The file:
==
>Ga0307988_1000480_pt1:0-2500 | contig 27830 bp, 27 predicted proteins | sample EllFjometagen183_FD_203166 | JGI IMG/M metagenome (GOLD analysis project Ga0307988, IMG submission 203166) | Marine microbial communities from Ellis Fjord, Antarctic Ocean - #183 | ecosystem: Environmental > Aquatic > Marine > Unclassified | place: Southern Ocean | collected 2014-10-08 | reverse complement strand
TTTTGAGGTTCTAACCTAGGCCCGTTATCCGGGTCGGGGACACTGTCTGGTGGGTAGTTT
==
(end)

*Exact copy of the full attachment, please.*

>Ga0307988_1000480_pt1:0-2500 | contig 27830 bp, 27 predicted proteins | sample EllFjometagen183_FD_203166 | JGI IMG/M metagenome (GOLD analysis project Ga0307988, IMG submission 203166) | Marine microbial communities from Ellis Fjord, Antarctic Ocean - #183 | ecosystem: Environmental > Aquatic > Marine > Unclassified | place: Southern Ocean | collected 2014-10-08 | reverse complement strand
TTTTGAGGTTCTAACCTAGGCCCGTTATCCGGGTCGGGGACACTGTCTGGTGGGTAGTTT